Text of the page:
Next week, in a case entitled Unite-HERE Local 355 v. Mulhall, the Supreme Court will consider whether card-check “neutrality agreements” violate employee rights under the Labor-Management Relations Act (a.k.a. Taft-Hartley). These agreements, frequently forced on an employer by a union corporate campaign or potentially by a worker center campaign, require the employer not to speak on the potential outcomes of unionization and not to allow employees to have a secret ballot vote.
The question before the court is whether concessions by Mardi Gras Gaming (a casino) to Unite-HERE Local 355 qualify as “things of value” under the Act. Under Taft-Hartley, employers or their agents cannot “pay, lend, or deliver, or agree to pay, lend, or deliver, any money or other thing of value […] to any labor organization, or any officer or employee thereof, which represents, seeks to represent, or would admit to membership, any of the employees of such employer.”
Mardi Gras Gaming agreed to recognize a card-check procedure, not to speak out on the issue of unionization, and to hand over a list of unionizable employees to the union. In return, the union agreed not to strike and to help pass a ballot measure allowing slot machine gambling. Employees who oppose unionization like Martin Mulhall, who filed suit to block the agreement, had no seat at the table.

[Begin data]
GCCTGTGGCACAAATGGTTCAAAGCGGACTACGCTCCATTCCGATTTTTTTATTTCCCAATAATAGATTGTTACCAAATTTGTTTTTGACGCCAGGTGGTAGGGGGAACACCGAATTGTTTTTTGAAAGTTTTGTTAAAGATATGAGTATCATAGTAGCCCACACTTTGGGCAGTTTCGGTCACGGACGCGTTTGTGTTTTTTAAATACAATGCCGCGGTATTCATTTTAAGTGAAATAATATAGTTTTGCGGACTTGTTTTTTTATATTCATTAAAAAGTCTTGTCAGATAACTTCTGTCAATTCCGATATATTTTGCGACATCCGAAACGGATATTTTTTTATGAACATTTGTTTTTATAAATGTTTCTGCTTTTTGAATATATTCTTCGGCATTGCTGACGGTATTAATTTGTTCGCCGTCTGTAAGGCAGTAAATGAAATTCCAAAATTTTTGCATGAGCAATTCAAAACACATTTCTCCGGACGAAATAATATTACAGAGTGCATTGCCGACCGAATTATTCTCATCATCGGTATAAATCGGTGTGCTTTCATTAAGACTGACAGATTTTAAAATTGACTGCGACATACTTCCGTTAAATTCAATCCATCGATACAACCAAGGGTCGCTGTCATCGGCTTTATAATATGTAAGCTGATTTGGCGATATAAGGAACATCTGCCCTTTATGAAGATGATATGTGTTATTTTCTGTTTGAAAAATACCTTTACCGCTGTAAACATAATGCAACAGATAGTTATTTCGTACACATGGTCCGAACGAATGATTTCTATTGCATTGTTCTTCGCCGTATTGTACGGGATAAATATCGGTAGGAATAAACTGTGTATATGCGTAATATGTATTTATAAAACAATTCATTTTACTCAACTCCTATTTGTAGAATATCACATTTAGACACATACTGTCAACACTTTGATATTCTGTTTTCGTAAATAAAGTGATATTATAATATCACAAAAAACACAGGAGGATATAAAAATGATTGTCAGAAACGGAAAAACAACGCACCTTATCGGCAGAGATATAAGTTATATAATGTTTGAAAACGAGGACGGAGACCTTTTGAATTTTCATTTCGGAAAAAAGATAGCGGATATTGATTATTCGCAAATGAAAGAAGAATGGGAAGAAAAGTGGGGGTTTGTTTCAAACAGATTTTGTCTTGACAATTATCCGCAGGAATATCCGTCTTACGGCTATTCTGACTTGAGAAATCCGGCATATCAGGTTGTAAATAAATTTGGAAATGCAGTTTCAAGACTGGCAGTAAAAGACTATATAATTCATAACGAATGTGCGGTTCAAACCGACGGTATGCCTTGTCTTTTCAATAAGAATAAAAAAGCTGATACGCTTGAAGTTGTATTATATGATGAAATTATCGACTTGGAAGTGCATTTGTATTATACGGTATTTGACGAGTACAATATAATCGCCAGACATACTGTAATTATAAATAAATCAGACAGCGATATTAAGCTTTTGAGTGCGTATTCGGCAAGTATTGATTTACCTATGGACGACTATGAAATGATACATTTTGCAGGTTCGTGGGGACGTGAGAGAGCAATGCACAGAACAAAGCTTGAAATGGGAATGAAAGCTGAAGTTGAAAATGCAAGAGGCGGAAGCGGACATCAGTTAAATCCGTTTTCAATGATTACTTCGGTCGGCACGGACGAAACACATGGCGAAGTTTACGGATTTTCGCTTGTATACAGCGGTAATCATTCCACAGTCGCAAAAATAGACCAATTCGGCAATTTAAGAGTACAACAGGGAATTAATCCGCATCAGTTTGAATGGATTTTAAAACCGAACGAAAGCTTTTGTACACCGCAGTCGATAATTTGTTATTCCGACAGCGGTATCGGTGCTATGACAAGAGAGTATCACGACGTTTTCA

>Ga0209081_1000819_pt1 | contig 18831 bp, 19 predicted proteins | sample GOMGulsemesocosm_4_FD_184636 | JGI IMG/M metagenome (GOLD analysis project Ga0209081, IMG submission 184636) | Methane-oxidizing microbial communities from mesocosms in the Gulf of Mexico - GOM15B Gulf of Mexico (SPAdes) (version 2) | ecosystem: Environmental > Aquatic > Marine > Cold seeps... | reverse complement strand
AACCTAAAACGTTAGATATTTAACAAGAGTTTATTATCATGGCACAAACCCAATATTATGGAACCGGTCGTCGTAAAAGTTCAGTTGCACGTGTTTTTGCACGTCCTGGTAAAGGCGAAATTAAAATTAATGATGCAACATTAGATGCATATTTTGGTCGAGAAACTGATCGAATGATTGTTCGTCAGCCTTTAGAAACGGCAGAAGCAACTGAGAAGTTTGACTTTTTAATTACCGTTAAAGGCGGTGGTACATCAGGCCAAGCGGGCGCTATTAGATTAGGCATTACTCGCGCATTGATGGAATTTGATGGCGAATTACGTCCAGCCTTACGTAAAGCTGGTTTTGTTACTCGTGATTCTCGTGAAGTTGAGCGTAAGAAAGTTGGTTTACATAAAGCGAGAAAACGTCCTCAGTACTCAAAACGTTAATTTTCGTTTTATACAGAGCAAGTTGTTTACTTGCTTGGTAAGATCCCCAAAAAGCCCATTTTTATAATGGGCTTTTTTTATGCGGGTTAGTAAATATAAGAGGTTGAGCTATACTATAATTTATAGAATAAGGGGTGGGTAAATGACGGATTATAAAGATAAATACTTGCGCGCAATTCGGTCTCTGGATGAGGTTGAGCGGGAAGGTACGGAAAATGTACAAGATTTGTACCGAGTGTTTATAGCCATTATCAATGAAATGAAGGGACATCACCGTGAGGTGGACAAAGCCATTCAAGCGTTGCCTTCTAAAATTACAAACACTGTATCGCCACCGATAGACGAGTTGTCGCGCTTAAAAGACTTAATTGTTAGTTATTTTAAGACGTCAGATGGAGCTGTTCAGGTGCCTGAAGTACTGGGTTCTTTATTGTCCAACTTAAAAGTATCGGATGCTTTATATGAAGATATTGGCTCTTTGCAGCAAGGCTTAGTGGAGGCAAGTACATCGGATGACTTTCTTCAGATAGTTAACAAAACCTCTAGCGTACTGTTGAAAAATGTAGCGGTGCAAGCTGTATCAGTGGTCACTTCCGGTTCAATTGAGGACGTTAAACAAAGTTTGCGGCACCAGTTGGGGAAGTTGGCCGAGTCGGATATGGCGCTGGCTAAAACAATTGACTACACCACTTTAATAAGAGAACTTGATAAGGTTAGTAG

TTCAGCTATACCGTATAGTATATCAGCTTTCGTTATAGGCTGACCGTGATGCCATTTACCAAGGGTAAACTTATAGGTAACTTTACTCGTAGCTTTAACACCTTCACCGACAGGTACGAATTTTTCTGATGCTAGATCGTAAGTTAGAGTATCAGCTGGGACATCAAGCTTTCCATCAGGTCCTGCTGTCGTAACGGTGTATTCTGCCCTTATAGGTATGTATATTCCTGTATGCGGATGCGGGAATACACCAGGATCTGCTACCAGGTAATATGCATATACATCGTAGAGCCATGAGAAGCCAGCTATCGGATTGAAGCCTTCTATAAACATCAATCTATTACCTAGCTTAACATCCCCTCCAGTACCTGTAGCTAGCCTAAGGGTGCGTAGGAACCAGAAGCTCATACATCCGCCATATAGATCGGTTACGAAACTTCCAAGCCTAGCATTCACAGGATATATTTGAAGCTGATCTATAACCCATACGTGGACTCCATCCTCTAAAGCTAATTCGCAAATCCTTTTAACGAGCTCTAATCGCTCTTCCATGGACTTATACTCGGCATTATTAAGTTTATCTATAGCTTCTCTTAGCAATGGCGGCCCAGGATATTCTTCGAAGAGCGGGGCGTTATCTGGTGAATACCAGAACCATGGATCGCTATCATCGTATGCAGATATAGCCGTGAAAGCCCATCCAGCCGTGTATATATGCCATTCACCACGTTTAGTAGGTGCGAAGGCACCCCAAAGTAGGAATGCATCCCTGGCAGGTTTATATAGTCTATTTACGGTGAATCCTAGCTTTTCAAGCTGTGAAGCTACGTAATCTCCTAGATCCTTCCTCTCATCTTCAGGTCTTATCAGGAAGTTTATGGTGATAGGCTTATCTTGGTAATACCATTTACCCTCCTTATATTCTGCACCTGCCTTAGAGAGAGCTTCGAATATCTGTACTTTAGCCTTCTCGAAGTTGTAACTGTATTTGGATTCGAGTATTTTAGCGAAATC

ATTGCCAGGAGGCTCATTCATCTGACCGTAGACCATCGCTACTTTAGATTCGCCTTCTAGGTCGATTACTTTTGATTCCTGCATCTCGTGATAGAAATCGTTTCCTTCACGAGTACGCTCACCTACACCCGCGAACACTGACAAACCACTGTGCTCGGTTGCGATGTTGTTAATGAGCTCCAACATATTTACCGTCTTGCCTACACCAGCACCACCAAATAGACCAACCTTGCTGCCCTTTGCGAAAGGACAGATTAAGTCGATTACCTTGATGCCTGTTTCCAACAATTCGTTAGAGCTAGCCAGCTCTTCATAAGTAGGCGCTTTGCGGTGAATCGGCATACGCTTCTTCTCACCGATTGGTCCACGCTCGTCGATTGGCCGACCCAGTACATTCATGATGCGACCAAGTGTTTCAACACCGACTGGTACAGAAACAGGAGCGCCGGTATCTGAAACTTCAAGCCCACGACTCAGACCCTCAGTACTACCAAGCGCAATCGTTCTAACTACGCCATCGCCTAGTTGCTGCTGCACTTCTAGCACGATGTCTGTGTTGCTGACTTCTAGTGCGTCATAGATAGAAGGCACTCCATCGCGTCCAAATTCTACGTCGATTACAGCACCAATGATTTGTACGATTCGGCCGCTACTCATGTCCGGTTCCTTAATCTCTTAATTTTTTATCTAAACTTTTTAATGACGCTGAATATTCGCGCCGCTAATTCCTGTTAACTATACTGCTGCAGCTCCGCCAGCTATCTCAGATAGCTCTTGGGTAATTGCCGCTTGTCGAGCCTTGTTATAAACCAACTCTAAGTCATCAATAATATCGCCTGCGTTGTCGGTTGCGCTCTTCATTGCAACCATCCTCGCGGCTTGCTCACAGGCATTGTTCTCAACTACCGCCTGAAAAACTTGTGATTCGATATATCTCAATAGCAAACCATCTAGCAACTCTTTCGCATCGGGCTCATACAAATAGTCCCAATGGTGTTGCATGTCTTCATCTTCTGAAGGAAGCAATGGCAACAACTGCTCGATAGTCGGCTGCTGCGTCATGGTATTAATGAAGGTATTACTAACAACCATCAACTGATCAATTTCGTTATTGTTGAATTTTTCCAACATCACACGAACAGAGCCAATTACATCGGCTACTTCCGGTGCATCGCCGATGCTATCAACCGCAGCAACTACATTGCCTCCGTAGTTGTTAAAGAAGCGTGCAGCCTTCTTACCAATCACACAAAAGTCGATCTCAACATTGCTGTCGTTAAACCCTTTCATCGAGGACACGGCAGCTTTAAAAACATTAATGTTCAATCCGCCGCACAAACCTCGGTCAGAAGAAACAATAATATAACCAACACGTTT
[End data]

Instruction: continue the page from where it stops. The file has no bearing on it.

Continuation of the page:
The Cato Institute legal team argues that these perks absolutely are “things of value,” noting:
We argue that, not only are Mardi Gras’s concessions clearly “things of value,” they are the types of exchanges that the Taft-Hartley Act was specifically passed to prohibit. The union exchanged a promise of “peace” from strikes and boycotts for concessions from the casino that compromised Mr. Mulhall’s right to dissent from unionization. The “exchange” was little better than extortion.
We’ll see how the Supremes rule, but there is another option to restore the rights of employees like Mulhall who are edged out by Big Labor’s effectively extortionate behavior. The Employee Rights Act would require all unionization campaigns to be decided by a secret, private ballot election — a position supported by more than three-quarters of Americans, with equal support from union households. If SCOTUS fails to stand up for employees’ rights, Congress a clear path to do so.